Of course there are plenty of sights in town already, never mind the proximity to the Californian Wine Lands, something one must explore while here on the West coast. But like I said, all I did was going out to Pier 39, a lovely place full of restaurants and shops, the Aquarium is there and some museums are close by.

Being hungry I went on in my search of local cuisine and found something really interesting close by, a shop selling a sumptuous Clam Chowder served in traditional San Francisco Sourdough Bread. Wow, was that nice, the soup just had the right amount of spice and the bread was soaked with the soup, I had every bit to the last crumb. After that I had a leisurely walk through Pier 39, relaxed a bit in the sun, before going back to the ship. So of course being here in San Francisco I have a lovely recipe for the Sour Dough Bread. Try it out, it is the artisanal way of doing the bread, you will enjoy every bite
San Francisco Sourdough
Makes 1 loaf


For the starter:
3 tsp dried yeast
450ml (¾pint) water
375g (13oz) strong white flour, sifted

For the dough:
175g (6oz) strong white flour
75g (2½oz) wholemeal flour
2 tsp salt
75g (2½oz) “old” dough (see below)


1. To make the starter Sprinkle the yeast into the water in a large jar. Leave for 5 minutes; stir to dissolve.
2. Stir the flour into the jar of yeasted water using a wooden spoon. Cover with a tea towel and leave to ferment at room temperature for at least 3 days and at most 5 days before refrigeration. Stir the mixture twice a day; it will be bubbly and and pleasantly sour-smelling.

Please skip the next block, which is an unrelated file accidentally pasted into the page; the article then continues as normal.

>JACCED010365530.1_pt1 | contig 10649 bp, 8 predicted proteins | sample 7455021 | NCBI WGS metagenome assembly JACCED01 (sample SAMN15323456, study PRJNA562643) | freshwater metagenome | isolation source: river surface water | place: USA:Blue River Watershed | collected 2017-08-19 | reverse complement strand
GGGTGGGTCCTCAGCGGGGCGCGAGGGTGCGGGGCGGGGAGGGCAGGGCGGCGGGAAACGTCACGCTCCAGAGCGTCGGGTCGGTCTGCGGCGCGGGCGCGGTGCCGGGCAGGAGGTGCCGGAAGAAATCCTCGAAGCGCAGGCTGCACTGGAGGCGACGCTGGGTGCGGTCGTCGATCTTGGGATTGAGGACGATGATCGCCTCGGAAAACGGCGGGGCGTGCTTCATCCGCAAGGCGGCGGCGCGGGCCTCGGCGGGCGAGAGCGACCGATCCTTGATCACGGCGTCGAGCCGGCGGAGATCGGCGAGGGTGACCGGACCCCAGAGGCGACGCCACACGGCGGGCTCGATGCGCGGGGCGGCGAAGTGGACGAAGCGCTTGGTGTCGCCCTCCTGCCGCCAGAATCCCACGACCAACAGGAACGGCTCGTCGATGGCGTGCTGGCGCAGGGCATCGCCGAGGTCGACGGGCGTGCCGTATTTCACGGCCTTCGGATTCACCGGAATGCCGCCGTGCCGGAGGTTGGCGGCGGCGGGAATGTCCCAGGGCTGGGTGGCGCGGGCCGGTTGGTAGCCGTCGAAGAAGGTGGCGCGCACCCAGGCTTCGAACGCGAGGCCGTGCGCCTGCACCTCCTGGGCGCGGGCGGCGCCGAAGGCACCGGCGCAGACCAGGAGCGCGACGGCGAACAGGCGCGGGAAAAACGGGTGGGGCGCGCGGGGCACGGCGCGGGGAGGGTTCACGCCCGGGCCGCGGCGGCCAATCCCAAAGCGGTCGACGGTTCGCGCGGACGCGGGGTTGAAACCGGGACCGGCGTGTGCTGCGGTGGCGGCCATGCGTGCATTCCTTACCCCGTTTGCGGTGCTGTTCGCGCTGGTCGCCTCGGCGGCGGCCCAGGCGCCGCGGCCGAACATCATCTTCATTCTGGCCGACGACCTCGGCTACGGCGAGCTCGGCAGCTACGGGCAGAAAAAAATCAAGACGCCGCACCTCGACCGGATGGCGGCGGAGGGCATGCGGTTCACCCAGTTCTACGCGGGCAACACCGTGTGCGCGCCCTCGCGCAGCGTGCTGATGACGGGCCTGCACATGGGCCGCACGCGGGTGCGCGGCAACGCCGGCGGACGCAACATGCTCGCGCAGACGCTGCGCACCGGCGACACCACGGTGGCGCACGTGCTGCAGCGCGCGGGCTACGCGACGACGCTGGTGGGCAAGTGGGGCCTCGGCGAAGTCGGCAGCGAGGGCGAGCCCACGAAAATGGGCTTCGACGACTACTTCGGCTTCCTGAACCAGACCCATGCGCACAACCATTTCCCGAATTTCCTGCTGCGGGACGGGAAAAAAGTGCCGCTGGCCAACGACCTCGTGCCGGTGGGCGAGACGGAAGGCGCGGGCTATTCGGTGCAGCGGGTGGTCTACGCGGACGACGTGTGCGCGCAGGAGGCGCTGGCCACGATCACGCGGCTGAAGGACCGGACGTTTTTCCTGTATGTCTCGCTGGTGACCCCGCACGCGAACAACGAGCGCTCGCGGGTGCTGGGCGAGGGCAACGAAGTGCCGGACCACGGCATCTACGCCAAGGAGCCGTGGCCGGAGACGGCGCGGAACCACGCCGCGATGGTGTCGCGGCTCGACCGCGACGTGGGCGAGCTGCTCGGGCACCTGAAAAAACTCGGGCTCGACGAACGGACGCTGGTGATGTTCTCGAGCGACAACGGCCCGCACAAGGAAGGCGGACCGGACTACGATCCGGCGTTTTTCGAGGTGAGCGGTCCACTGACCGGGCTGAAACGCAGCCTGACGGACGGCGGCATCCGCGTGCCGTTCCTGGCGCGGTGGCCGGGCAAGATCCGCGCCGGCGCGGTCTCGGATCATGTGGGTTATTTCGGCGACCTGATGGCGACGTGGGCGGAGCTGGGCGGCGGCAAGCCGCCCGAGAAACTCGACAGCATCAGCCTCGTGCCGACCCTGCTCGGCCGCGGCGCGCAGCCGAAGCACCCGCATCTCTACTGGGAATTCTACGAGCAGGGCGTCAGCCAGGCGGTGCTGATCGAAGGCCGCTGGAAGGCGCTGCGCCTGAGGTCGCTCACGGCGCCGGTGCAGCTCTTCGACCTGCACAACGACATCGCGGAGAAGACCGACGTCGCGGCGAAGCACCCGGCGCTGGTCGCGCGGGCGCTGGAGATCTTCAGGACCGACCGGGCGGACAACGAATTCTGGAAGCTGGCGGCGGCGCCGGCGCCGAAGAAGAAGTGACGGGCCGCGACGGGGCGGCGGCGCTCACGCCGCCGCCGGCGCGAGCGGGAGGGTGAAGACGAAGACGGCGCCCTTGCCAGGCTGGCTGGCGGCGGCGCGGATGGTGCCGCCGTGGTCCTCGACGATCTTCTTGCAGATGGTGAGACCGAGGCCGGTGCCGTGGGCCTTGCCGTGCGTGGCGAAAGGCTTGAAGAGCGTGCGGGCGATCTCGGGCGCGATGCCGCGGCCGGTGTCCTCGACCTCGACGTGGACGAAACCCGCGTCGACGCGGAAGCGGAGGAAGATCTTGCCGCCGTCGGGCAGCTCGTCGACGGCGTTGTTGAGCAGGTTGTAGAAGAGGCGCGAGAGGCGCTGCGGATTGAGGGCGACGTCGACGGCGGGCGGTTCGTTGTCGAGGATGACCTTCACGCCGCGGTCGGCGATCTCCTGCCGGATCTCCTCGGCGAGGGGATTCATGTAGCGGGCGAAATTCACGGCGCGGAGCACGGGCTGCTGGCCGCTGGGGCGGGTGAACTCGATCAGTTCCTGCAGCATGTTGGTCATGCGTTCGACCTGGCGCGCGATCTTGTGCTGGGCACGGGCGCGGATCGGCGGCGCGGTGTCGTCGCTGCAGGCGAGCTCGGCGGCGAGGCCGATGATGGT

3. To make the dough Mix the flours and salt together in a large bowl. Make a well in the centre. Spoon 500ml (16floz) of the starter into a liquid measuring jug. Replenish the remaining starter for the next time you make bread. Tear the “old” dough into tiny pieces then add the starter and the “old” dough pieces to the flour well.
4. Mix in the flour to form a firm but moist dough. Add more water as needed, 1 tablespoon at a time, if the dough it too dry or crumbly.
5. Turn the dough out on to a lightly floured work surface. Knead until smooth and elastic, about 10 minutes.
6. Put the dough in a clean bowl and cover with a tea towel. Leave to rise until doubled in size, about 2 hours. Knock back, then leave to rest for 10 minutes.
7. Pinch off a 75g (2½oz) piece of the dough for your next bread making. Wrap the piece of dough loosely in greaseproof paper and foil and refrigerate or freeze the dough until the next time you make bread.
8. Shape the remaining dough into a round loaf. Place on a floured baking sheet. Cover with a tea towel and prove until doubled in size, about 1½ hours.
9. Cut three parallel slashes, about 5mm (¼in) deep, across the top of the loaf, then three more slashes in the opposite direction to make a criss-cross pattern. Bake in the preheated oven for 1 hour until golden and hollow sounding when tapped underneath. Leave to cool on a wire rack.

Rising: 2 hours
Proving: 1½ hours
Oven temp: 220C / 425F / Gas 7
Baking: 1 hour
Related Posts Plugin for WordPress, Blogger...